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Re: [tlug] Um, so... systemd?

On 2017-01-17 12:05 +0900 (Tue), Kalin KOZHUHAROV wrote:

> I put it in one basket with a bunch of other complex middlewarez (in
> the middle of nowhere, trying to interface) that got introduced a few
> (10?) years ago in a way to "smarten" the linux experience and
> windoze-it more (for the lack of better wording), to make systems
> behave "automagically".

That is not at all what it is. Systemd is doing basically what
existing systems already do except it's now all in one place (rather
than you having to install and use, e.g., inetd and separate
supervisor daemons, configure the process groups yourself, etc.) and
no longer using bad and flakey shell scripts to deal with starting and
stopping processes.

> Some people said debugging init.d problems is hard. Really? Then your
> scrips (i.e. whoever wrote those init.d scripts) was not a good
> developer, didn't document it, didn't make it debuggable.

This, unfortunately, is total rubbish. Due to the nature of how those
shell and those shell scripts themselves work they will never be as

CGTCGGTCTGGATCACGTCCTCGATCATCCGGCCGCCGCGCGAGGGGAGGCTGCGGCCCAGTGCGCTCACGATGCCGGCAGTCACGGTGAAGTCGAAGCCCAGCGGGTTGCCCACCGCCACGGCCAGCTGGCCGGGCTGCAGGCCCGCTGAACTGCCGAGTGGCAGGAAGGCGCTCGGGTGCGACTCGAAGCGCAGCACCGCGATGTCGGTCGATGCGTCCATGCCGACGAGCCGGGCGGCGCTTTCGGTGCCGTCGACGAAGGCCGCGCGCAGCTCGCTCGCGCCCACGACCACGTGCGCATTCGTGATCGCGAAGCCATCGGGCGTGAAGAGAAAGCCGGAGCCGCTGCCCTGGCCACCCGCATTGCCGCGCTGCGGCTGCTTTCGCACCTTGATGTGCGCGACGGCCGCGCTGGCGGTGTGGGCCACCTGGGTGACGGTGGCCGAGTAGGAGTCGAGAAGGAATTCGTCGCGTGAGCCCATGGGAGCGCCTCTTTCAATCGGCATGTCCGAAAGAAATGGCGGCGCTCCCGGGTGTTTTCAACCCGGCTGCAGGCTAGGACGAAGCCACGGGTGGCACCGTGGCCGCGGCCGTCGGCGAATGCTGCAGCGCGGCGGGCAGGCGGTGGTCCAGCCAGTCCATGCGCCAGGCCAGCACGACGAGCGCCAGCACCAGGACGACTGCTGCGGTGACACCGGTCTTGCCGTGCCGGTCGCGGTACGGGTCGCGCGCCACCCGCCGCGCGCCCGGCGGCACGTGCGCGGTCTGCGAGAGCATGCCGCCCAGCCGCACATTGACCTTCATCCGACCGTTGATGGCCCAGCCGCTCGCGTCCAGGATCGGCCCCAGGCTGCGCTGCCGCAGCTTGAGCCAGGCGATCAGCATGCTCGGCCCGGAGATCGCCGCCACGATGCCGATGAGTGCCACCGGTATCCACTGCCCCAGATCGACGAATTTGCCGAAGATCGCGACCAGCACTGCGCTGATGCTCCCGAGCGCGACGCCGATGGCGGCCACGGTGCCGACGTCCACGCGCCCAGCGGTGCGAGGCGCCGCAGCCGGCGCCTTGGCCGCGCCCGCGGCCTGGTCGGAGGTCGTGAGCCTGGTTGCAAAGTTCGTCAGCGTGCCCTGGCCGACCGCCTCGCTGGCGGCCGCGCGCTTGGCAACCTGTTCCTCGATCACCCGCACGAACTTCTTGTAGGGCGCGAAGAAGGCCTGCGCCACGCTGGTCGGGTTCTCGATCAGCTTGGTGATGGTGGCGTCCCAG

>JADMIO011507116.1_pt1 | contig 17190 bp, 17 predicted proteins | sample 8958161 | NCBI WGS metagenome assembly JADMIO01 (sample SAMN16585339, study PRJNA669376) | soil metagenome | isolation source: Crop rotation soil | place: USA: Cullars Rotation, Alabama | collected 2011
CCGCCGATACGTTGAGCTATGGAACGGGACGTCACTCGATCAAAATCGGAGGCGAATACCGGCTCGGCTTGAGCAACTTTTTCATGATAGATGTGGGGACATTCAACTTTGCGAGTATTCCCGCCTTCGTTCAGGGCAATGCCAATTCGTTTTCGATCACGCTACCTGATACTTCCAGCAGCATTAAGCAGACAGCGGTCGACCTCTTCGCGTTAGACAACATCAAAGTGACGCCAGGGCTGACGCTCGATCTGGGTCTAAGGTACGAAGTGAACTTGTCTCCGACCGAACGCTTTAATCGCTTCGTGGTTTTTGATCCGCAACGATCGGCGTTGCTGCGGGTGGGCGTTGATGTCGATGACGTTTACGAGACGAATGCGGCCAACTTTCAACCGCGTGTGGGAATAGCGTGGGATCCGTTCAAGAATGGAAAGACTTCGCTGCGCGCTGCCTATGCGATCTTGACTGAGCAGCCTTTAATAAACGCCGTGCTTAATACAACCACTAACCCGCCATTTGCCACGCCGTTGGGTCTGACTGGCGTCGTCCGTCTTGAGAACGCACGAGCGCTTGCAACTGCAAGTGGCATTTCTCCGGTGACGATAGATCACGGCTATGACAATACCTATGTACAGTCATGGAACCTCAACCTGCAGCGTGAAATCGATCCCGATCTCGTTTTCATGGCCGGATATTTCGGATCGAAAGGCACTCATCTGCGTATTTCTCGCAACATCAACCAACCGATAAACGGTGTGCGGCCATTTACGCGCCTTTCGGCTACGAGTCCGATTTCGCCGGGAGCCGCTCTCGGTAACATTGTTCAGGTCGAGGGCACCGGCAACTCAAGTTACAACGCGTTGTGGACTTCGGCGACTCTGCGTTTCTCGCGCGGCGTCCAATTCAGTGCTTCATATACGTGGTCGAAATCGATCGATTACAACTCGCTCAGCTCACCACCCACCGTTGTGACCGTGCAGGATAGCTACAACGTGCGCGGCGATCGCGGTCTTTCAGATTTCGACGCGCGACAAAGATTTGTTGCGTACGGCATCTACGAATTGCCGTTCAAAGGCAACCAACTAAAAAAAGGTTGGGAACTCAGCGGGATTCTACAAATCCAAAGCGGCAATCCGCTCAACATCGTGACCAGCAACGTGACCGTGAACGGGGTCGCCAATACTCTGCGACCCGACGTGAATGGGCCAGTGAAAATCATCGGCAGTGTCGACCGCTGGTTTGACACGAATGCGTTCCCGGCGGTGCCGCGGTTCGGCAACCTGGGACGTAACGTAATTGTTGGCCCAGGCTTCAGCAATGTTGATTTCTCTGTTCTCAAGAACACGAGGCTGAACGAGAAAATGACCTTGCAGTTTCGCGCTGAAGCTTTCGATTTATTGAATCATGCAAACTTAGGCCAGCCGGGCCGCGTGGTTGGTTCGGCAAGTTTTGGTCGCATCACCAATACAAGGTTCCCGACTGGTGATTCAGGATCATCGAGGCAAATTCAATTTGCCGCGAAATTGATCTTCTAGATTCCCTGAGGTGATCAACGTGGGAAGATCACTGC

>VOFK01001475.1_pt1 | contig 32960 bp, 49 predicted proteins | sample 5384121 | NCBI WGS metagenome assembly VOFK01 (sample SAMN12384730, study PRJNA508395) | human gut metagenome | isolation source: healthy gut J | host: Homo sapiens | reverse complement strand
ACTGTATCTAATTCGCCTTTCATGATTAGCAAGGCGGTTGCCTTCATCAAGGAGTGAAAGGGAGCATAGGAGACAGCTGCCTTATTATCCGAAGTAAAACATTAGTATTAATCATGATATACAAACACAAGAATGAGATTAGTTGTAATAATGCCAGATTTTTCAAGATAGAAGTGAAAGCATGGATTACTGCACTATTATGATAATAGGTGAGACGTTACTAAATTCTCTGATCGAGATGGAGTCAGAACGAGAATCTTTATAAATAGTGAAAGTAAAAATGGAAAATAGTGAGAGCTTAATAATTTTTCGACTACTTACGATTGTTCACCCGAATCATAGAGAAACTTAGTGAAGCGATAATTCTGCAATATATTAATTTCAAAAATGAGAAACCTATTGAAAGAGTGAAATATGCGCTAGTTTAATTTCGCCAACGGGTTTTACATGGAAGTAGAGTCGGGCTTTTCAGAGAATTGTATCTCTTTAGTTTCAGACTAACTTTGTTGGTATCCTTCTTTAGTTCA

reliable and as easily debuggable as a systemd unit.

As I said in my previous message, go build a systemd unit for a
trivial server and then go build the init.d stuff you need to get the
same functionality. You'll see.

Perhaps we should consider running a workshop where I demonstrate the
systemd way of doing this and you demonstrate the init.d way.

> They use "shell hacks"? Same problem. journald... yeah, logging is
> important! But we had STDOUT (/proc/self/fd/0) since the beginning
> of time and you can redirect it to anywhere since boot, even over
> the whole Internet if you like.

Which is precisely the problem. To start with, you have to write all
the code yourself to handle this redirection and logging of the ouput,
rather than just letting systemd handle it in an easy default way.

> If you want fast boot, just don't boot - start from booted state,
> rsync booted images (RAM snapshots).

And how does this help you after a kernel upgrade, or a crash, or just
when you want to confirm that your startup scripts actually start
things properly?

> And for your laptop/desktop? The longest is usually the
> network/dhcp/wifi and it blocks many services anyway....

Actually, that blocks suprisingly little. In fact, I can't think of
anything off-hand where you'd even need a network connection until
after you've logged in and want to start doing something like browsing
the web.

Curt Sampson         <>         +81 90 7737 2974

To iterate is human, to recurse divine.
    - L Peter Deutsch

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